Nuclear Regulator Slammed for Putting Profit Before Safety

(CN) – A group of scientists says the regulatory agency in charge of overseeing the U.S. nuclear industry concentrates more on industry profits than public safety – ignoring the risks of a Fukushima-like disaster here at home.

The U.S. Nuclear Regulatory Commission relied on faulty analysis in refusing to adopt a critical safety measure intended to prevent a catastrophic nuclear disaster, according to researchers from Princeton University and the Union of Concerned Scientists.

Specifically, the scientists say the spent fuel currently housed in pools should be housed in dry casks to prevent a nuclear-waste fire that would cause a disaster larger than what happened in Fukushima, Japan, following an earthquake and tsunami in 2011.

“In far too many instances, the NRC has used flawed analysis to justify inaction, leaving millions of Americans at risk of a radiological release that could contaminate their homes and destroy their livelihoods,” said Edwin Lyman, a senior scientist at the Union of Concerned Scientists. “It is time for the NRC to employ sound science and common-sense policy judgments in its decision-making process.”

The commission’s cost-benefit analysis contained several flaws including an unrealistic contamination radius in the event of a nuclear-waste fire and exaggerated the ability to perform cleanup operations, the scientists say.

They add that due to pressure from industry lobbyists, the commission is more interested in helping individual nuclear plants save money by allowing them to skip the construction of dry casks and other safety measures that could prevent a large-scale nuclear-waste fire.

“The NRC has been pressured by the nuclear industry, directly and through Congress, to low-ball the potential consequences of a fire because of concerns that increased costs could result in shutting down more nuclear power plants,” said paper co-author Frank von Hippel, a senior research physicist at Princeton’s Program on Science and Global Security. “Unfortunately, if there is no public outcry about this dangerous situation, the NRC will continue to bend to the industry’s wishes.”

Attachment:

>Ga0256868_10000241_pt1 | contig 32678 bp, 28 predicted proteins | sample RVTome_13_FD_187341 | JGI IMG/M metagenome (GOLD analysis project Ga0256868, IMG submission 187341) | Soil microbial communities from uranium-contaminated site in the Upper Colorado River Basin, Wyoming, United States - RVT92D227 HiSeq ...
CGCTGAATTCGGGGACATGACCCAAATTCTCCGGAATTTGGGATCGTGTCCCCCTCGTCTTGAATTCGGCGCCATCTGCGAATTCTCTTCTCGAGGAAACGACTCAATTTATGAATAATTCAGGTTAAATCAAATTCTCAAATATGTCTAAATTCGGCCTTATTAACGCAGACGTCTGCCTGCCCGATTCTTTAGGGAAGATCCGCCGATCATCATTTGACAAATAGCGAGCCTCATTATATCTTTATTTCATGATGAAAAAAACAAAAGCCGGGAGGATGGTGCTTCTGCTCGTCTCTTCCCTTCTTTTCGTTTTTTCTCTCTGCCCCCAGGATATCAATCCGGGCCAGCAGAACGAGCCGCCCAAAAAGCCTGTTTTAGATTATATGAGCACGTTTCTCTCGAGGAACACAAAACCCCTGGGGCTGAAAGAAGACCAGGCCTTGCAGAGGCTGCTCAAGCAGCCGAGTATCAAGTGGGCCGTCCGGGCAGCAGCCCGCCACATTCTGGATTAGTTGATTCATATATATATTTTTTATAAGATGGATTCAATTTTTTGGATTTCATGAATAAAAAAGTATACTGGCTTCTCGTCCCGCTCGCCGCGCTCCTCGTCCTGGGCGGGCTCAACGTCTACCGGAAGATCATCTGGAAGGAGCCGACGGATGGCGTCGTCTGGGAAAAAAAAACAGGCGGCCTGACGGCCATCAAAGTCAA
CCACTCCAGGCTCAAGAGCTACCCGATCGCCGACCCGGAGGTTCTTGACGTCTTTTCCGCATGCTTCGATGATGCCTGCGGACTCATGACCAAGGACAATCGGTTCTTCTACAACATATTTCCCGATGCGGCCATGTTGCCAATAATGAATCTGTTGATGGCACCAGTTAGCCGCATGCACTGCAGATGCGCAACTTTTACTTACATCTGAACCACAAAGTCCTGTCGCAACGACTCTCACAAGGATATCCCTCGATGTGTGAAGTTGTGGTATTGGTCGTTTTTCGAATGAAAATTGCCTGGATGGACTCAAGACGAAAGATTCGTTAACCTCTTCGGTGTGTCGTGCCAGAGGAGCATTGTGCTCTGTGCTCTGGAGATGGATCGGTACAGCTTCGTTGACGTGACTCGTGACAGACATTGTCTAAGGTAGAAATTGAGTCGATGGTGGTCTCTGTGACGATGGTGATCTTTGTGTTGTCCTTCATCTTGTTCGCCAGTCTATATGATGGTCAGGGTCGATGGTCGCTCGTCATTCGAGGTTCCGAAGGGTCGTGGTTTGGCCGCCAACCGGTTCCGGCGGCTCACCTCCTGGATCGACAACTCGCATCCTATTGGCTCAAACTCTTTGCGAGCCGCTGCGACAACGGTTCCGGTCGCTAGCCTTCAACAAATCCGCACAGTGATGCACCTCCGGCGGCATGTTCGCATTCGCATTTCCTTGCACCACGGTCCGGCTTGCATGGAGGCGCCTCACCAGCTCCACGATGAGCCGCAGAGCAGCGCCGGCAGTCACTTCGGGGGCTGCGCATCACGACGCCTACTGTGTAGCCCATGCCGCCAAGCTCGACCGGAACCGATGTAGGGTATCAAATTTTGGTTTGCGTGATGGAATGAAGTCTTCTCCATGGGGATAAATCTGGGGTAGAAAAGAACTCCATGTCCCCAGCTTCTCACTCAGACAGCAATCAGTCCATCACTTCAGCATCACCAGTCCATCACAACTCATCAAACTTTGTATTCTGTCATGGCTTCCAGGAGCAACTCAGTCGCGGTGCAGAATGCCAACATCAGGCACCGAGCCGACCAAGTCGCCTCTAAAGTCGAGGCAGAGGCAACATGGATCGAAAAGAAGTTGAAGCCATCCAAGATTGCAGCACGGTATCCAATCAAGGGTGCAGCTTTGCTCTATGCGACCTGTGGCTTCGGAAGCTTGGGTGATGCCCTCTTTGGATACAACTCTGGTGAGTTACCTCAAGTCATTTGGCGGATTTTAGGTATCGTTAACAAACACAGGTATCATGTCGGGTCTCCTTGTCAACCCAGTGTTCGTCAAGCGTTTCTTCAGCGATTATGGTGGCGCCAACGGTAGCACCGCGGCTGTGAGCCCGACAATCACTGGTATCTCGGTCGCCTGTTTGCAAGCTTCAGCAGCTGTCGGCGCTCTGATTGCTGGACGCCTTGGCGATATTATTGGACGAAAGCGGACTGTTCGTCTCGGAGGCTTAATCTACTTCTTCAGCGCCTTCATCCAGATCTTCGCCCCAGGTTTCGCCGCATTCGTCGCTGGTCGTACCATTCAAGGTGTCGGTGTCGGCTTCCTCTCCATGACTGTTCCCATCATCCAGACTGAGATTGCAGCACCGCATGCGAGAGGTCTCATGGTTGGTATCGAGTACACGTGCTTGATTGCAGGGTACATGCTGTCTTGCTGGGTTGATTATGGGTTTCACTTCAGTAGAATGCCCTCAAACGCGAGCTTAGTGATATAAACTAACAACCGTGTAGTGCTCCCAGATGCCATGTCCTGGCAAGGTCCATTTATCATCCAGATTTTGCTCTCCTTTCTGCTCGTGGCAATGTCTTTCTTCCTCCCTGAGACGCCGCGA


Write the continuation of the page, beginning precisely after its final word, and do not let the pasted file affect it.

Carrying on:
Nuclear plants currently use the pools to cool and store used radioactive fuel rods. They are so packed with radioactive material that if they caught fire, they could release enough radioactive material to contaminate an area twice the size of New Jersey, according to the study.

Such a disaster could force the evacuation and relocation of 8 million Americans and cause nearly $2 trillion in damage.

One of the principal worries of the scientists is the potential for terrorists to exploit the lack of safety measures, a potential the study says the commission is all too quick to downplay.

By failing to account for an act of terrorism or a fire in the spent-fuel pools, the commission completely underestimated the potential dangers related to proceeding without dry casks, the study says.

Spent fuel came into public view after the March 2011 disaster in Fukushima, Japan, where a magnitude 9.0 earthquake unleased a tsunami that crashed into a nuclear power plant and caused widespread damage.

Specifically, the wiring systems that operated the reactor cores were disabled by the rushing saltwater, leading to core meltdowns at three of the six reactors, hydrogen explosions and a release of radioactive material that led to a massive evacuation and eventual relocation of residents.

There were no fatalities, but exposure to radiation means as many as 640 will eventually die due to the disaster.

“The Fukushima accident could have been a hundred times worse had there been a loss of the water covering the spent fuel in pools associated with each reactor,” von Hippel said. “That almost happened at Fukushima in Unit 4.”

Fukushima prompted the commission to reexamine its safety measures, and one consideration was implementing a rule to prevent plants from densely packing the pools with radioactive material and requiring an expedited transfer of such material to dry casks, which the scientists say are safer.

However, implementing the safety measures would cost roughly $50 million per pool, a significant cost for many plants that have multiple pools.

In an effort to mitigate this cost, the commission is endangering the lives of millions of Americans, the scientist say.

They call on Congress to address the situation by passing a law to require the construction of dry casks and the expedited transfer of spent fuel to the storage units. The scientists also argue that state subsidies used to bolster unprofitable nuclear plants should instead be used to install the safety measures.

The study will be published in the May 26 edition of Science.

 

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